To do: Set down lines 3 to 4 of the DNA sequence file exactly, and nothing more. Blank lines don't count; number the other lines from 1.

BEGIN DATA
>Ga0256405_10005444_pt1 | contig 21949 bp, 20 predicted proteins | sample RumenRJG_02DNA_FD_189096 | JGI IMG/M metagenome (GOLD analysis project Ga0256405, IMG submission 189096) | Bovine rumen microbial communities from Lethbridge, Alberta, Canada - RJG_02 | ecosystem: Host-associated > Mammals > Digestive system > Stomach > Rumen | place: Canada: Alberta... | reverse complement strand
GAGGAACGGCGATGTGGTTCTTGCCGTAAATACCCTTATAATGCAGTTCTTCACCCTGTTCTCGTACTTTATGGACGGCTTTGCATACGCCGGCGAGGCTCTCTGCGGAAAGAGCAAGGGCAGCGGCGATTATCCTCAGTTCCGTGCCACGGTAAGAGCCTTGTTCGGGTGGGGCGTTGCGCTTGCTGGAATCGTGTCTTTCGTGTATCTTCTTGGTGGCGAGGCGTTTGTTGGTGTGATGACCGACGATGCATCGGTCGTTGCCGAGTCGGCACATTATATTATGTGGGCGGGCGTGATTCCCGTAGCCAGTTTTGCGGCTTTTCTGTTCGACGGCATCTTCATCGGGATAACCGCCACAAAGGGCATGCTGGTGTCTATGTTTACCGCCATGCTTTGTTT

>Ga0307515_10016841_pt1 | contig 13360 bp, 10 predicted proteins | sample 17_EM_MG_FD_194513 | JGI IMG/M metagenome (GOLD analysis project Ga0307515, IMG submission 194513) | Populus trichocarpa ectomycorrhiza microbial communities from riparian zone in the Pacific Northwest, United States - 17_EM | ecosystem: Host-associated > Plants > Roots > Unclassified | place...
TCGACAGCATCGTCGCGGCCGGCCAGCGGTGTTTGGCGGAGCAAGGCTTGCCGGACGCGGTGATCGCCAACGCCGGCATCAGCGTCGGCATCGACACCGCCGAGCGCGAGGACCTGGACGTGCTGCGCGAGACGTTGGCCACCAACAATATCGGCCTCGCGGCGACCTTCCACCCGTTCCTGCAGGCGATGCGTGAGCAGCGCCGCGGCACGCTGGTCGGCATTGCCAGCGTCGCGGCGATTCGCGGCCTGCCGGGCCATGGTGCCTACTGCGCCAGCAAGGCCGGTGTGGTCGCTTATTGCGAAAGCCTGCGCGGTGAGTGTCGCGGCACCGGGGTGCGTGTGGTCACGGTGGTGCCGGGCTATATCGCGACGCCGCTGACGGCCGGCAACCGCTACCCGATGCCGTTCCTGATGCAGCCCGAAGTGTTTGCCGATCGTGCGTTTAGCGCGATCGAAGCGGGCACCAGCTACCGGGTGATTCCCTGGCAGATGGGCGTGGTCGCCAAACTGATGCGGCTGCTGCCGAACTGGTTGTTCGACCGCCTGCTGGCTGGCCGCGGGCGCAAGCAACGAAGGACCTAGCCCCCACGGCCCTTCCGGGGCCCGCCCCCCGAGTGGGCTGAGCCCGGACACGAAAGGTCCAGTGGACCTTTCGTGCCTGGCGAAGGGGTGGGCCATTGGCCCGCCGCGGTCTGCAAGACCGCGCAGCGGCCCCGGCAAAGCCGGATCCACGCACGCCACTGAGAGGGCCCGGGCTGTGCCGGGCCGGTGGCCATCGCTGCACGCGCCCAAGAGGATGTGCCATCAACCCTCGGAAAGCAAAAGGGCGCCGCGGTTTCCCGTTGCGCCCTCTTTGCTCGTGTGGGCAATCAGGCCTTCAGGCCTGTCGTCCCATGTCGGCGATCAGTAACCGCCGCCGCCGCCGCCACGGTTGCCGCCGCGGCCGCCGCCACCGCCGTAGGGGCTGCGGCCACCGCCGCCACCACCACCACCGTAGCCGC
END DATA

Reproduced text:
>Ga0307515_10016841_pt1 | contig 13360 bp, 10 predicted proteins | sample 17_EM_MG_FD_194513 | JGI IMG/M metagenome (GOLD analysis project Ga0307515, IMG submission 194513) | Populus trichocarpa ectomycorrhiza microbial communities from riparian zone in the Pacific Northwest, United States - 17_EM | ecosystem: Host-associated > Plants > Roots > Unclassified | place...
TCGACAGCATCGTCGCGGCCGGCCAGCGGTGTTTGGCGGAGCAAGGCTTGCCGGACGCGGTGATCGCCAACGCCGGCATCAGCGTCGGCATCGACACCGCCGAGCGCGAGGACCTGGACGTGCTGCGCGAGACGTTGGCCACCAACAATATCGGCCTCGCGGCGACCTTCCACCCGTTCCTGCAGGCGATGCGTGAGCAGCGCCGCGGCACGCTGGTCGGCATTGCCAGCGTCGCGGCGATTCGCGGCCTGCCGGGCCATGGTGCCTACTGCGCCAGCAAGGCCGGTGTGGTCGCTTATTGCGAAAGCCTGCGCGGTGAGTGTCGCGGCACCGGGGTGCGTGTGGTCACGGTGGTGCCGGGCTATATCGCGACGCCGCTGACGGCCGGCAACCGCTACCCGATGCCGTTCCTGATGCAGCCCGAAGTGTTTGCCGATCGTGCGTTTAGCGCGATCGAAGCGGGCACCAGCTACCGGGTGATTCCCTGGCAGATGGGCGTGGTCGCCAAACTGATGCGGCTGCTGCCGAACTGGTTGTTCGACCGCCTGCTGGCTGGCCGCGGGCGCAAGCAACGAAGGACCTAGCCCCCACGGCCCTTCCGGGGCCCGCCCCCCGAGTGGGCTGAGCCCGGACACGAAAGGTCCAGTGGACCTTTCGTGCCTGGCGAAGGGGTGGGCCATTGGCCCGCCGCGGTCTGCAAGACCGCGCAGCGGCCCCGGCAAAGCCGGATCCACGCACGCCACTGAGAGGGCCCGGGCTGTGCCGGGCCGGTGGCCATCGCTGCACGCGCCCAAGAGGATGTGCCATCAACCCTCGGAAAGCAAAAGGGCGCCGCGGTTTCCCGTTGCGCCCTCTTTGCTCGTGTGGGCAATCAGGCCTTCAGGCCTGTCGTCCCATGTCGGCGATCAGTAACCGCCGCCGCCGCCGCCACGGTTGCCGCCGCGGCCGCCGCCACCGCCGTAGGGGCTGCGGCCACCGCCGCCACCACCACCACCGTAGCCGC